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Honey, I Shrunk the City! Comparing Measures of Urban Change Against Proximity to Wildfires

Since the 1950s, California wildfires have become increasingly frequent and more severe threats, fueled by climate change and warming temperatures. Collectively, drier summers, extended droughts, stronger winds, decreasing snowpack, and rising greenhouse gas emissions have led to longer fire seasons with devastating effects that include the loss of wildlife and human life, destruction of homes and infrastructure, and worsening air quality. Large wildfires often lead to billions of dollars in damages each, and in the U.S., more than 80% are caused by human activity.

Our research assesses the impacts of wildfires on urban change and development over time. Following a fire, do communities choose to relocate or rebuild? How do post-fire land uses and community demographics compare to pre-fire? Ultimately, what are the possible implications for planning, development and policy decisions in wildfire-prone areas? Our research focuses on Santa Rosa, Sonoma County, and the effects of a significant increase in wildfires from 2000 through 2020 on the county’s (re) development.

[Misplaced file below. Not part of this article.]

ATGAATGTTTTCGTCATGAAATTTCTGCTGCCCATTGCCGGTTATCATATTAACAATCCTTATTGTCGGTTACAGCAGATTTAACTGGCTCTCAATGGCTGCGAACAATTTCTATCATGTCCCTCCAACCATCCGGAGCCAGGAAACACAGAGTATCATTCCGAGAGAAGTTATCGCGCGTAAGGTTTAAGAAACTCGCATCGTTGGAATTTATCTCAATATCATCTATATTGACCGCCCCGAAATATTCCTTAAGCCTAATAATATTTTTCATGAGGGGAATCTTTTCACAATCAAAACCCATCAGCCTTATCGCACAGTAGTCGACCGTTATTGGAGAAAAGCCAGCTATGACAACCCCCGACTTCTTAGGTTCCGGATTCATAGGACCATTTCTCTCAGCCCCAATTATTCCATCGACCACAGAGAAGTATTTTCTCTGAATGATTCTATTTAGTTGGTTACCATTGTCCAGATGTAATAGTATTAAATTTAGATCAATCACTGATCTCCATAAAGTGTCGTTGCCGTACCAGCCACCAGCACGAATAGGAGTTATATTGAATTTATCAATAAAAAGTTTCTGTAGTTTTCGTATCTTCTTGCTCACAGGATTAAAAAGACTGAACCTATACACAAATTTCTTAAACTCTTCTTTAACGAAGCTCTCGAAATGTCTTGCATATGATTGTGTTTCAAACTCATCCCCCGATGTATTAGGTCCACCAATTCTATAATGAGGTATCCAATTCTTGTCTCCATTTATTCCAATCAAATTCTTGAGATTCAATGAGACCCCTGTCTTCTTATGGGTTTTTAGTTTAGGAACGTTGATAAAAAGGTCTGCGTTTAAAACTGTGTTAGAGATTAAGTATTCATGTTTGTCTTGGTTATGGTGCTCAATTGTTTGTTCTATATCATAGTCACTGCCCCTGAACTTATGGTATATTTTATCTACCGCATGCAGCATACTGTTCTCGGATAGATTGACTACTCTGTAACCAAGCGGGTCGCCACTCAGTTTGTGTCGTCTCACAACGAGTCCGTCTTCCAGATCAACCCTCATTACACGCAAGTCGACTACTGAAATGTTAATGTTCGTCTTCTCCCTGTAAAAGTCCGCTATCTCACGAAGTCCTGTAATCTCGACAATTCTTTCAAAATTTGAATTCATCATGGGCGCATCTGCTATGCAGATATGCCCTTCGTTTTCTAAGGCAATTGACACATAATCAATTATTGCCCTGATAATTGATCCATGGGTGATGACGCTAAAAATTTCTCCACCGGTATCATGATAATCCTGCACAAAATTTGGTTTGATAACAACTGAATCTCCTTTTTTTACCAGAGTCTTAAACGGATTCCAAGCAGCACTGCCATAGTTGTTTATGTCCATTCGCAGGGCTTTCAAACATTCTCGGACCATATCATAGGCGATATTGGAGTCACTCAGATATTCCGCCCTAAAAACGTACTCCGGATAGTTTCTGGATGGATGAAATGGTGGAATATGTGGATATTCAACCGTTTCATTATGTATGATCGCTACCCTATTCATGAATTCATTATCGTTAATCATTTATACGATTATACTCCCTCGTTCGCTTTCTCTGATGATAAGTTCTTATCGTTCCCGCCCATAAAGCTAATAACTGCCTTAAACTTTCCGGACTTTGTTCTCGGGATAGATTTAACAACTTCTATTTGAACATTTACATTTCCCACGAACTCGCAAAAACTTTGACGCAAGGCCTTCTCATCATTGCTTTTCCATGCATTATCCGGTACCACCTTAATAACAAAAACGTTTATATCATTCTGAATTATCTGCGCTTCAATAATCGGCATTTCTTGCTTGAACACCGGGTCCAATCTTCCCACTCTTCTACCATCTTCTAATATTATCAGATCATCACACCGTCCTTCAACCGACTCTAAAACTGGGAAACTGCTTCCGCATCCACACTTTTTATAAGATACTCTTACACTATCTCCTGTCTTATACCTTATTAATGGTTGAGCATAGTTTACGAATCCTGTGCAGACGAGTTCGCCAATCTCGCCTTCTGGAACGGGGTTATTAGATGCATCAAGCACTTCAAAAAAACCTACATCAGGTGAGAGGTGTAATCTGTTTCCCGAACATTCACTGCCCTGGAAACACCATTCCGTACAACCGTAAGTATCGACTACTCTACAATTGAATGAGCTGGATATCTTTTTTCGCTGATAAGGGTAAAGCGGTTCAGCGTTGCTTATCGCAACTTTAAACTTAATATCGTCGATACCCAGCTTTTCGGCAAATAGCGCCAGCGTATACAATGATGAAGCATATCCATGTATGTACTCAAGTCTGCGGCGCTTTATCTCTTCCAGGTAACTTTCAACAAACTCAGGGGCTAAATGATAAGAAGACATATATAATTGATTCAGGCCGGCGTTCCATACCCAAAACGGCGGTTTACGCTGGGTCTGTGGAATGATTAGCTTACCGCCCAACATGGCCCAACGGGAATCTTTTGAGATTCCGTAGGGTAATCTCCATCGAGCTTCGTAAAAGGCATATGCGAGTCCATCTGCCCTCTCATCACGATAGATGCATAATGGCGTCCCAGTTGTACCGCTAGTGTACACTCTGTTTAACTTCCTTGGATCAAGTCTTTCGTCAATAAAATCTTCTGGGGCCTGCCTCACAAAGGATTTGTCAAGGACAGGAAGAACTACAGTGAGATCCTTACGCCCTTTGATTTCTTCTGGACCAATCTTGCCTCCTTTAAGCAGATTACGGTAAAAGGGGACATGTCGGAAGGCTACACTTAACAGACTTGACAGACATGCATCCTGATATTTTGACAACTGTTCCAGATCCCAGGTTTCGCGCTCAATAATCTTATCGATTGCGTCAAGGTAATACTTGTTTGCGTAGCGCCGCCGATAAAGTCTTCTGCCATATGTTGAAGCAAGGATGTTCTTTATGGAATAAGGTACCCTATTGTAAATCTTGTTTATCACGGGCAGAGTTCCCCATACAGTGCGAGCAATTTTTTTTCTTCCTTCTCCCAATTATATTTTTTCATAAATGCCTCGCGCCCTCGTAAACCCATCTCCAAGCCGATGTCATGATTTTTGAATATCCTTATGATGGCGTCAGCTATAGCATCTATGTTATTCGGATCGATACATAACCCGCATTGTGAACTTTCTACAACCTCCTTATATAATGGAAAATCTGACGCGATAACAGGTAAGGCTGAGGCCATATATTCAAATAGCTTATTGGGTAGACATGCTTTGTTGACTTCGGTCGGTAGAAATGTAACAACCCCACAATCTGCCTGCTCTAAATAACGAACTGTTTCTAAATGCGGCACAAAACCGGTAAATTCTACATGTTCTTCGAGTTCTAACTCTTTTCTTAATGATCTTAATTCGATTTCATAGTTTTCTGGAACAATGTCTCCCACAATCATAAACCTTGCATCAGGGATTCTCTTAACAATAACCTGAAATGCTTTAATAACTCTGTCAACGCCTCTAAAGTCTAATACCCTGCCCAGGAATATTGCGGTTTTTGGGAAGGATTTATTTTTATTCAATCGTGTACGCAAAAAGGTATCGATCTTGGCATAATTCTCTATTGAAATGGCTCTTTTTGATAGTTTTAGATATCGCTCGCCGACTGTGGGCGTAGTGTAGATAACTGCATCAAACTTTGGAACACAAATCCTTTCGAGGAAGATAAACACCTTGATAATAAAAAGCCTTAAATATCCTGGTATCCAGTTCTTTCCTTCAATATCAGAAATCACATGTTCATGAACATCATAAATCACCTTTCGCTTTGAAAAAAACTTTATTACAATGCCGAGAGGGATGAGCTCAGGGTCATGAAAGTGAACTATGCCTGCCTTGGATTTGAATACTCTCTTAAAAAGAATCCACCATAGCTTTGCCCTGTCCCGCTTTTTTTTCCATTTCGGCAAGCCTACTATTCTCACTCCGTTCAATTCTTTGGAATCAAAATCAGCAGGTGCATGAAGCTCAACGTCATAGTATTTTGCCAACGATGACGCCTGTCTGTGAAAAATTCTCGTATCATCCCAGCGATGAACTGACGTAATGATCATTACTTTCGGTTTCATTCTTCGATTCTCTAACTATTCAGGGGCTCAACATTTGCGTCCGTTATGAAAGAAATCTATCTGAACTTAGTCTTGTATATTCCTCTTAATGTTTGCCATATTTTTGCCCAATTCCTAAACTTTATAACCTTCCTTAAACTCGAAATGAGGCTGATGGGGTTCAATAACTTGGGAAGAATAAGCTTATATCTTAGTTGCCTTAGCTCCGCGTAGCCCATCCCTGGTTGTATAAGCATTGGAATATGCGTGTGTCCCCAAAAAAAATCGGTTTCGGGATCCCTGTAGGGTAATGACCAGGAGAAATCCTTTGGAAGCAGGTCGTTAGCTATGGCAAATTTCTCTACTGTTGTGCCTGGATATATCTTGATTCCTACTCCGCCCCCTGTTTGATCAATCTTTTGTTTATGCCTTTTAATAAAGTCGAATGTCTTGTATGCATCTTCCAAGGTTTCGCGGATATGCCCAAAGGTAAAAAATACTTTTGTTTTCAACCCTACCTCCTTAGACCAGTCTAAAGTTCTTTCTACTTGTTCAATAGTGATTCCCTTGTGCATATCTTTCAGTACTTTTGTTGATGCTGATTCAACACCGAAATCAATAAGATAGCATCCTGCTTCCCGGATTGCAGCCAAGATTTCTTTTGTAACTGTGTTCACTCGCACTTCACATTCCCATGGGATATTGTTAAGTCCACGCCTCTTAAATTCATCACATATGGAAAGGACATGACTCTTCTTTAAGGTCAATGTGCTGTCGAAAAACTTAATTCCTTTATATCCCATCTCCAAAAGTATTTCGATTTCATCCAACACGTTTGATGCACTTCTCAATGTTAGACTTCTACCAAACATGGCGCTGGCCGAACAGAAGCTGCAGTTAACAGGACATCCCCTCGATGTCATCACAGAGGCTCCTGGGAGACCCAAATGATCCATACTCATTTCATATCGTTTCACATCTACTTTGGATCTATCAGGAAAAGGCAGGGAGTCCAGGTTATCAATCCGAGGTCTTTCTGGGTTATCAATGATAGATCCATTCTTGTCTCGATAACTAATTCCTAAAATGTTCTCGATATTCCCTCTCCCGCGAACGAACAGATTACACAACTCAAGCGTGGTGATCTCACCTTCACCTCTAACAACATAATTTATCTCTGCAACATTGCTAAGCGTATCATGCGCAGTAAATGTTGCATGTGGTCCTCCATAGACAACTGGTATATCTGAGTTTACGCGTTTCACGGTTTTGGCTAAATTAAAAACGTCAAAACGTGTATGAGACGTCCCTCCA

Research Questions
How have increases in wildfire events between 2000-2010 and 2010-2020 influenced trends in urban change in Santa Rosa, California?
How do three distinct geospatial methodologies compare in analyzing these patterns?